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I'm in the planning stage of a new project. Without going into details, this is a real-time 2D game with some basic construction aspects, combat, and a large procedurally generated world.

Because of the design of the game, it really makes most sense for it to run directly in a browser with all of a player's progress stored on the server. Basically each player will have their own persistent 2D map which they can modify, and I want them to be able to access it from any computer. It's not multiplayer.

Imagine a real-time 2D action and building game that could be played completely offline, except it saves your progress to a server so it can be accessed from anywhere.

This will be my first foray into making an online game or web application, so I'm wanting it to be as painless as possible. Would GAE work well for a game like this? I've been told that GAE is simply not appropriate for a real-time game; however, this has always been said in the context of a multiplayer game, not a single player game.

I should also note that it would be acceptable for the game to have an ordinary save option and to only save data to the server when this option is used by the player. Since that means the player would lose progress if he just closed the tab or browser window without saving, it could be accompanied with a 5 minute autosave.

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So a 2D Minecraft, except with cloud storage? ;-) –  The Communist Duck Apr 30 '11 at 8:37
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How much would the client and server talk ? Whenever the player does anything, or only at some relatively rare checkpoints ? –  phtrivier Apr 30 '11 at 9:26
    
@The Communist Duck: No, not really. The world is not made of blocks at all. The "basic construction aspects" come in the form of city planning. If it's similar to another game, it's similar to Animal Crossing, not Minecraft. @phtrivier: It seems to me like it would work for data to be saved only every five minutes or so with no interaction between client and server between those saves. –  Zach Conn Apr 30 '11 at 13:47
    
@Zach Conn the fact it has basic construction, a large procedural world, and combat made me think of it. Apologies. –  The Communist Duck Apr 30 '11 at 14:05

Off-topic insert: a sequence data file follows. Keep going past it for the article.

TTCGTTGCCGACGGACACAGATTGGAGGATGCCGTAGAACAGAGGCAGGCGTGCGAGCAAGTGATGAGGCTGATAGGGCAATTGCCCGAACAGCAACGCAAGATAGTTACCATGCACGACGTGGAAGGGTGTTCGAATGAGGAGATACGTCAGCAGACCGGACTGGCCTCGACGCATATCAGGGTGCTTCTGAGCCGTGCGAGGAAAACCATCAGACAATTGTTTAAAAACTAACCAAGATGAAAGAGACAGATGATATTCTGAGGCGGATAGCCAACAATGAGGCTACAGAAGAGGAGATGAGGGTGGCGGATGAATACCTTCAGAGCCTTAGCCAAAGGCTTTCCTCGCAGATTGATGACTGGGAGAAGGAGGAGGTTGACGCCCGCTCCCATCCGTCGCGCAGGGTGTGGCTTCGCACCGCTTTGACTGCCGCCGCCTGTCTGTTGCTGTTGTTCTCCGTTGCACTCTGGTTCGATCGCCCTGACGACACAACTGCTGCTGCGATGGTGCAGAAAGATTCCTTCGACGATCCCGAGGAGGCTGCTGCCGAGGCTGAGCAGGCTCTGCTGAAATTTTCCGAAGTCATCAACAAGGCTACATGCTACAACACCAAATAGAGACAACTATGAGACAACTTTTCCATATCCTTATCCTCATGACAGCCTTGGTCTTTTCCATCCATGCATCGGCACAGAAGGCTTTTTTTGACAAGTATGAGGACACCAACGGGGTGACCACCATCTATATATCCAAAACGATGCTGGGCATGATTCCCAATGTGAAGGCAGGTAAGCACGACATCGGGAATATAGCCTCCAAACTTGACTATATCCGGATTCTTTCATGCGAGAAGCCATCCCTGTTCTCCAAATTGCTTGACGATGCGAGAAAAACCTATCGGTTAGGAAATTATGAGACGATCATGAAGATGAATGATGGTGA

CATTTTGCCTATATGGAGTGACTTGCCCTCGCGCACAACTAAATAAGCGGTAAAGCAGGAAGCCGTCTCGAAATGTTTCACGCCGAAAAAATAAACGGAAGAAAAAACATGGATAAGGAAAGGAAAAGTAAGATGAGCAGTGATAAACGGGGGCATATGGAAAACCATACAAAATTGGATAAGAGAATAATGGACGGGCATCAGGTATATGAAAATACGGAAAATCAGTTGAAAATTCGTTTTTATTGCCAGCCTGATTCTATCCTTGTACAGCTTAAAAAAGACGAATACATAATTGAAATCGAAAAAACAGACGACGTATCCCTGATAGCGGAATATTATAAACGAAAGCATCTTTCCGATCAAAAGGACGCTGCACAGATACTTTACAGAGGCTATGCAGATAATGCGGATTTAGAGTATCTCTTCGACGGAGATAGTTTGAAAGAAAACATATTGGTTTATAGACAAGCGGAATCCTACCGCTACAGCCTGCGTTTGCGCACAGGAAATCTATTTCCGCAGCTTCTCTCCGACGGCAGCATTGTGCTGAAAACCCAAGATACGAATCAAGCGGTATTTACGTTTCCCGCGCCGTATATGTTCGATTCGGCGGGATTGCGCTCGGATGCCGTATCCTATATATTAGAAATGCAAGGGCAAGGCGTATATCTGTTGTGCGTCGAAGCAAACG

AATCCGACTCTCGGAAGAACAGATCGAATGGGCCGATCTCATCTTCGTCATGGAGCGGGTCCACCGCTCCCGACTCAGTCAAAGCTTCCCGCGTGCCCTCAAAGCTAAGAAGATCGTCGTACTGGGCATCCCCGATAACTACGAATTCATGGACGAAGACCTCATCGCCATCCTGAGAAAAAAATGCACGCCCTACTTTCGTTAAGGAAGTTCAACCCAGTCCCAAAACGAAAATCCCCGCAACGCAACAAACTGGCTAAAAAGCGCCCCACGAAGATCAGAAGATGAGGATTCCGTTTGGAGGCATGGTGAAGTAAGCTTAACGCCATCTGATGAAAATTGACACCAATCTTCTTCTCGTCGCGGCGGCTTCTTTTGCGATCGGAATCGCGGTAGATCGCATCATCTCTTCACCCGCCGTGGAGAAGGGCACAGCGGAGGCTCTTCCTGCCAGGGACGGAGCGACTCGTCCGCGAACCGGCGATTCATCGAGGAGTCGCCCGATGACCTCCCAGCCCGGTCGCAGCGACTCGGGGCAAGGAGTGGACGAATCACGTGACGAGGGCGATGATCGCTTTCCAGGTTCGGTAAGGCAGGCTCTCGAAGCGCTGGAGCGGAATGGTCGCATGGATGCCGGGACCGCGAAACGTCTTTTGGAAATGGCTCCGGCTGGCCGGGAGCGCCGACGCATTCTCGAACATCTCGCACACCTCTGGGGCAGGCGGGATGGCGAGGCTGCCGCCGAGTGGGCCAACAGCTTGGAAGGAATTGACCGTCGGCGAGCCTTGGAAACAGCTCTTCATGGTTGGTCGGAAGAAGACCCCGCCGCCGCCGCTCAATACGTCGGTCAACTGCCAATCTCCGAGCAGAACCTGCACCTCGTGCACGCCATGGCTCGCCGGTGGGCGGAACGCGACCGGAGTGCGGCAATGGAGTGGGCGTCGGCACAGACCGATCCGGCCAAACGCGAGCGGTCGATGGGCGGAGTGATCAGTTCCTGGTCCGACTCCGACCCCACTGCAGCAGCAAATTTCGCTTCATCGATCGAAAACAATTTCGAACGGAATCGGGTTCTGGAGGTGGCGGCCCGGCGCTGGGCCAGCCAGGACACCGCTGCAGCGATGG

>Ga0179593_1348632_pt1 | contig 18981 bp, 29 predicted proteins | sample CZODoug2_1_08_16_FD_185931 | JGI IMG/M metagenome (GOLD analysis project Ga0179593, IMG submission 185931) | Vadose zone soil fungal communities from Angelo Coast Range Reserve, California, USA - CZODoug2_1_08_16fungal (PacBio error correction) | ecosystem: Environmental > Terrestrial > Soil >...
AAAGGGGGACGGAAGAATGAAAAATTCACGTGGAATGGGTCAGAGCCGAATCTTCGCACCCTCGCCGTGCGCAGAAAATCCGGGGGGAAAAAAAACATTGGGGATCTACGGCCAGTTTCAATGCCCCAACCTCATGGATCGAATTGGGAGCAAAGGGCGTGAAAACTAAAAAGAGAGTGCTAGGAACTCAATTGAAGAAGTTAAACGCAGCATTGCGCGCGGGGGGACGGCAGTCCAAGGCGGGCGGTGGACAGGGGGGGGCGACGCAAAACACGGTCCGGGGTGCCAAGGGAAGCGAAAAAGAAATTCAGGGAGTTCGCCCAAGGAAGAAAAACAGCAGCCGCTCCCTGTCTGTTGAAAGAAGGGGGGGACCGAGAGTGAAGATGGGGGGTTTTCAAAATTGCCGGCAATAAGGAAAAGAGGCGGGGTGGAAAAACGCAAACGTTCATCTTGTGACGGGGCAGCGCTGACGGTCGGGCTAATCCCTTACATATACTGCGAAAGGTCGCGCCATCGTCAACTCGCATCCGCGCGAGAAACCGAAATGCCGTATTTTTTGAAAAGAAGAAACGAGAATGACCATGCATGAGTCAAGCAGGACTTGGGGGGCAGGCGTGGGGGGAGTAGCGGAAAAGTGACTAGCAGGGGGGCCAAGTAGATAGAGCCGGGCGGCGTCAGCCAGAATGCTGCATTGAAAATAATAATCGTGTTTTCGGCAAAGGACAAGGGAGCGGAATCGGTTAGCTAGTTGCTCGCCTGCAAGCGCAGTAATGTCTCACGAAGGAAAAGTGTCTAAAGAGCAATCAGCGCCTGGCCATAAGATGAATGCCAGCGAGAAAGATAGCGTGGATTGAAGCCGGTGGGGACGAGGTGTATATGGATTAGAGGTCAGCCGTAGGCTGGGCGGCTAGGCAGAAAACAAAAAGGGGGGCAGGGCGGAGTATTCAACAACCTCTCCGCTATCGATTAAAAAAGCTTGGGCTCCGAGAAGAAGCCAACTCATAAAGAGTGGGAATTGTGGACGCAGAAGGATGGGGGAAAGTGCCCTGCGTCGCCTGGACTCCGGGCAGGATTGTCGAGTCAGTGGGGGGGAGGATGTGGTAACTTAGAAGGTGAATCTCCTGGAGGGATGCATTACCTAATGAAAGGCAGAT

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I've not personally used GAE and I have no idea how suitable it is from the specific perspective of game development. However, I've heard some pretty bad things about GAE in general. You should give this a read: carlosble.com/2010/11/goodbye-google-app-engine-gae Of course, that's only one perspective and I'm sure lots of people love GAE. But you should be aware of the downsides going in. Good luck! –  Mitch Lindgren May 1 '11 at 4:42
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up vote 4 down vote accepted

Yes, it is quite usable and I'm developing a game myself on the platform.

However, the limitation is you have to choose between HTTP requests or XMPP somehow. I'm going the HTTP route personally.

Most games use some form of secure socket connections from the server to the client, so for that kind of setup you need a dedicated server running your software, but if you can set it up as a web service or website then you'll be fine.

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Could you please clarify your last paragraph. Do you mean the server couldn't be hosted for on client side or anything similar? –  iamcreasy Mar 3 '12 at 0:53
    
I mean GAE doesn't support sockets. –  Kenneth Posey Mar 3 '12 at 4:41
    
For 16/32 multiplayer FPS back end system what are the alternates of GAE? –  iamcreasy Mar 3 '12 at 9:12
    
FPS = custom server software on a dedicated server (or self hosting or equivalent). GAE is appropriate for something like mafia wars or maybe farmville type games. If you want more details then you'll want to ask a fresh question. =) –  Kenneth Posey Mar 4 '12 at 6:59
    
I wish I could, but I don't know what I don't know. Is there any service for FPS genera? It would be great if you could redirect me so some provider or some guide to what-to-look-for for this kinda stuff. –  iamcreasy Mar 4 '12 at 9:37
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